The recent run of strong growth in GDP is welcome news, but from the perspective of policymakers there are signs that the economy may be approaching its maximum output capacity.
In turn, this analysis provides the Federal Reserve with another reason to continue squeezing monetary policy.
Comparing the ratio of reported GDP to potential GDP shows that the economy has not only recovered from the Great Recession in 2008-2009 at the headline level but is now running at well above capacity – the theoretical maximum output. Although estimating how hot the economy can run is as much art as it is science, it’s striking to note the extent of the rebound in one estimate of the so-called output gap in recent years.
The datasets used to calculate the ratio: the standard real GDP numbers published by the Bureau of Economic Analysis and CBO’s periodic estimates of potential real GDP. As the chart below shows, this ratio is above 1.06, which exceeds the previous peak that arrived just ahead of the last recession. In other words, the economy appears to be running hot relative its theoretical output ceiling.
The second chart shows the same numbers as distinct data series. It’s clear that real GDP (blue line) has pulled further ahead of potential real GDP (red line) in recent years. By comparison, during the last recession real GDP was running well below potential real GDP – a deficit that strongly implied that a hefty dose of monetary stimulus was needed at the time to juice economic activity.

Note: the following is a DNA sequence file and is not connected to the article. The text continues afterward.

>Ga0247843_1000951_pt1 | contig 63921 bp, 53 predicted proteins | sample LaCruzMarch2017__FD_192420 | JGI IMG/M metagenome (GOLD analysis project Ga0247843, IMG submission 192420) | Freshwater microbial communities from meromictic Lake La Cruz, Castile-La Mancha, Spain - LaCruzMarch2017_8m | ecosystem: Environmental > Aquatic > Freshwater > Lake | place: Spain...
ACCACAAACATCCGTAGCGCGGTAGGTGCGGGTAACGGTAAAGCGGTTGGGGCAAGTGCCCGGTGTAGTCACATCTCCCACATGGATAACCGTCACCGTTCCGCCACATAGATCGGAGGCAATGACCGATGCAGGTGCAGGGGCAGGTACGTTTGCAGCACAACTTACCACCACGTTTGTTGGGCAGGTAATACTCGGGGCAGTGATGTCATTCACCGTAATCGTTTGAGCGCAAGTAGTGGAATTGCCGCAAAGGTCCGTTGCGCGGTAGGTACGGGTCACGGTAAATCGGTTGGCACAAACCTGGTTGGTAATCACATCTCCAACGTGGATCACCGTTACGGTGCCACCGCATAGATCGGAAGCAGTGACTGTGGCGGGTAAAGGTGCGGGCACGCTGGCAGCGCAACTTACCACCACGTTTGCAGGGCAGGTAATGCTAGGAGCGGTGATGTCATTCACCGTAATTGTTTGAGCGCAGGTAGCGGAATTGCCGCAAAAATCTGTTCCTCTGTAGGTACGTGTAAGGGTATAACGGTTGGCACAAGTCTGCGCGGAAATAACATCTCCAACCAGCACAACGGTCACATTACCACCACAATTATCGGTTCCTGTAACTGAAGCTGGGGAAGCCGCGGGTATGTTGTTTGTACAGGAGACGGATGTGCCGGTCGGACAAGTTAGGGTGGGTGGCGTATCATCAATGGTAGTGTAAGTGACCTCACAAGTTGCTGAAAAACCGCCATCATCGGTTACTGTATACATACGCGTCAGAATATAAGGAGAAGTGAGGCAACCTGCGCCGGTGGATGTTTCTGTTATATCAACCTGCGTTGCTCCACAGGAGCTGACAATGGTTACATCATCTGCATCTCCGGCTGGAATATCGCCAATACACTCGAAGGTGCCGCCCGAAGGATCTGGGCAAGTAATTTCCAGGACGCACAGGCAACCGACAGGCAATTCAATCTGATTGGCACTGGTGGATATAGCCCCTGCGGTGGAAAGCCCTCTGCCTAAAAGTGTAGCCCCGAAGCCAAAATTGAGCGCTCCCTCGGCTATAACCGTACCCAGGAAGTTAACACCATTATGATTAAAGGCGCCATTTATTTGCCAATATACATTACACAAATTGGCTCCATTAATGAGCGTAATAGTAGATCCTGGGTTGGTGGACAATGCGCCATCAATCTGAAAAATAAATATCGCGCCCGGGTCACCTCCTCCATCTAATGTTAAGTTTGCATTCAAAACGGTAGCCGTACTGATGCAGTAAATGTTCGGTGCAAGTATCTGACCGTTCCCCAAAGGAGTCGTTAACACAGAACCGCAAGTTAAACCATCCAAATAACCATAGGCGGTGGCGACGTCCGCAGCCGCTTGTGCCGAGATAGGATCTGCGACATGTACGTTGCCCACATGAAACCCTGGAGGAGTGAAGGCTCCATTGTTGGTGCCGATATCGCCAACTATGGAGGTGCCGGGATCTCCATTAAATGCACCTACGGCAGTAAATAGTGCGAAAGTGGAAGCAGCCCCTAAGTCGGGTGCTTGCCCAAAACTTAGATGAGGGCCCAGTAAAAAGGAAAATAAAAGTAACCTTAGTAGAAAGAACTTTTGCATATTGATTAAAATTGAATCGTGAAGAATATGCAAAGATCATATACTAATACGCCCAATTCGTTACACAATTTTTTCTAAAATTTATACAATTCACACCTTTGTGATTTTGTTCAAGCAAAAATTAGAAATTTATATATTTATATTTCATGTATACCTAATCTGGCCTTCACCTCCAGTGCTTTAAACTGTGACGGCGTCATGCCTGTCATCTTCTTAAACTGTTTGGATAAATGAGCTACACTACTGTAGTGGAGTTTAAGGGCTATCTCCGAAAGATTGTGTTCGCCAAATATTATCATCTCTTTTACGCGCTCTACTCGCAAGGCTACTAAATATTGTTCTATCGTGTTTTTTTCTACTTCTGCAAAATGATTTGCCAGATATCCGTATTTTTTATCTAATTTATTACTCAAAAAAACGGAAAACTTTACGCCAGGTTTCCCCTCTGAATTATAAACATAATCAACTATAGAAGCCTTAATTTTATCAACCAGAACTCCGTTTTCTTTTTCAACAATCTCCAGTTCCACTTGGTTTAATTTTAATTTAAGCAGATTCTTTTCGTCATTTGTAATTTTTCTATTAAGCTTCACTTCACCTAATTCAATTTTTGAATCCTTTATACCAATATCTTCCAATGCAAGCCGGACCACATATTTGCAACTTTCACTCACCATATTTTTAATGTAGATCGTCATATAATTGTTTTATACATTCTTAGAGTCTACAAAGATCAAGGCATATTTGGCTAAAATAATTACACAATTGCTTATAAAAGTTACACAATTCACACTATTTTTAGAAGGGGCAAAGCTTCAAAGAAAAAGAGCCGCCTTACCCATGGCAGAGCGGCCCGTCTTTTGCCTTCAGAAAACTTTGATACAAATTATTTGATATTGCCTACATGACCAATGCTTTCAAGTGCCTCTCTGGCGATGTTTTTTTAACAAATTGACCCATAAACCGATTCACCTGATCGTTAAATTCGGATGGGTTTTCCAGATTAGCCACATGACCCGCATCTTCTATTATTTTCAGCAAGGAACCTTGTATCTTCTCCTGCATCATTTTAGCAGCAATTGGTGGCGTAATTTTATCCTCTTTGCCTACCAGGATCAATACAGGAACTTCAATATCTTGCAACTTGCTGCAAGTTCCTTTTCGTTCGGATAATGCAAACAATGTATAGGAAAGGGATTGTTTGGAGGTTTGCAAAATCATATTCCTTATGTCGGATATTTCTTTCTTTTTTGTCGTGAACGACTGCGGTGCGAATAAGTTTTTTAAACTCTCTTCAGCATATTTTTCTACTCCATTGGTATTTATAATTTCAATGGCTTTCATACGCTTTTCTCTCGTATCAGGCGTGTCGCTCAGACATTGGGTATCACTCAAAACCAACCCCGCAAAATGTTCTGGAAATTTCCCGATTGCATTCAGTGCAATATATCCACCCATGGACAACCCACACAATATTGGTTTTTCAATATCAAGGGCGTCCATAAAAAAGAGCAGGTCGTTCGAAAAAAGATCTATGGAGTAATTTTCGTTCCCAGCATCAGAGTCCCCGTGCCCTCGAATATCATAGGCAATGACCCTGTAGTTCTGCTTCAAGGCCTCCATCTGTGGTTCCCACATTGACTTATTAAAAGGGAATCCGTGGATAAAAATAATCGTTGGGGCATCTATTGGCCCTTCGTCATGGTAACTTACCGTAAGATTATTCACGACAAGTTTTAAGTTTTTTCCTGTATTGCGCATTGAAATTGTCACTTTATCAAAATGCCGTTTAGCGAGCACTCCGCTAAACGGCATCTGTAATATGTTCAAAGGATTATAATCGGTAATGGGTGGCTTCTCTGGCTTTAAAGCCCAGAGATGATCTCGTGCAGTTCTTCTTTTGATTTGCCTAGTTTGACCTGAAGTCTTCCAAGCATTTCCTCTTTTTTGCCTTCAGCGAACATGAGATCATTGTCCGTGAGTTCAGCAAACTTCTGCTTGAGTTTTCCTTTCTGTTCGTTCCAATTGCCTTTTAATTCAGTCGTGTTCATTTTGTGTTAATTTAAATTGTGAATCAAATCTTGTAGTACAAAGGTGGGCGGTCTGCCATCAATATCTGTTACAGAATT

The logic here is that the economy has a theoretical ceiling. Actual output can surpass its theoretical maximum for a period of time – a positive output gap, which is the prevailing condition of late. Eventually, however, the natural limits for an economy running at or near full speed acts as a brake on growth. In those periods when actual GDP exceeds potential GDP, the risk of a cyclical slowdown is relatively high if trouble arises in the form of an economic shock.
Although the ratio of real to potential GDP looks comparatively high at the moment, it’s not obvious that it can’t go higher or remain at the current level for an extended period. In other words, we should be cautious in using this data for short-term estimates of recession risk. For that type of analysis, we should look to other analytical frameworks, such as the periodic business-cycle profiles that are published by The Capital Spectator and the weekly updates from The US Business Cycle Risk Report.
As for the rise in GDP-to-potential-GDP ratio, the data is telling us that there’s no slack left in the economy. The trend will likely be a factor in the Fed’s analysis for monetary policy. As a St. Louis Fed research note put it several years ago, “Potential GDP is important because monetary policymakers use the difference between actual and potential GDP—the output gap—to determine whether the economy needs more or less monetary stimulus.”
By that standard, the central bank looks set to extend its hawkish bias for the near term.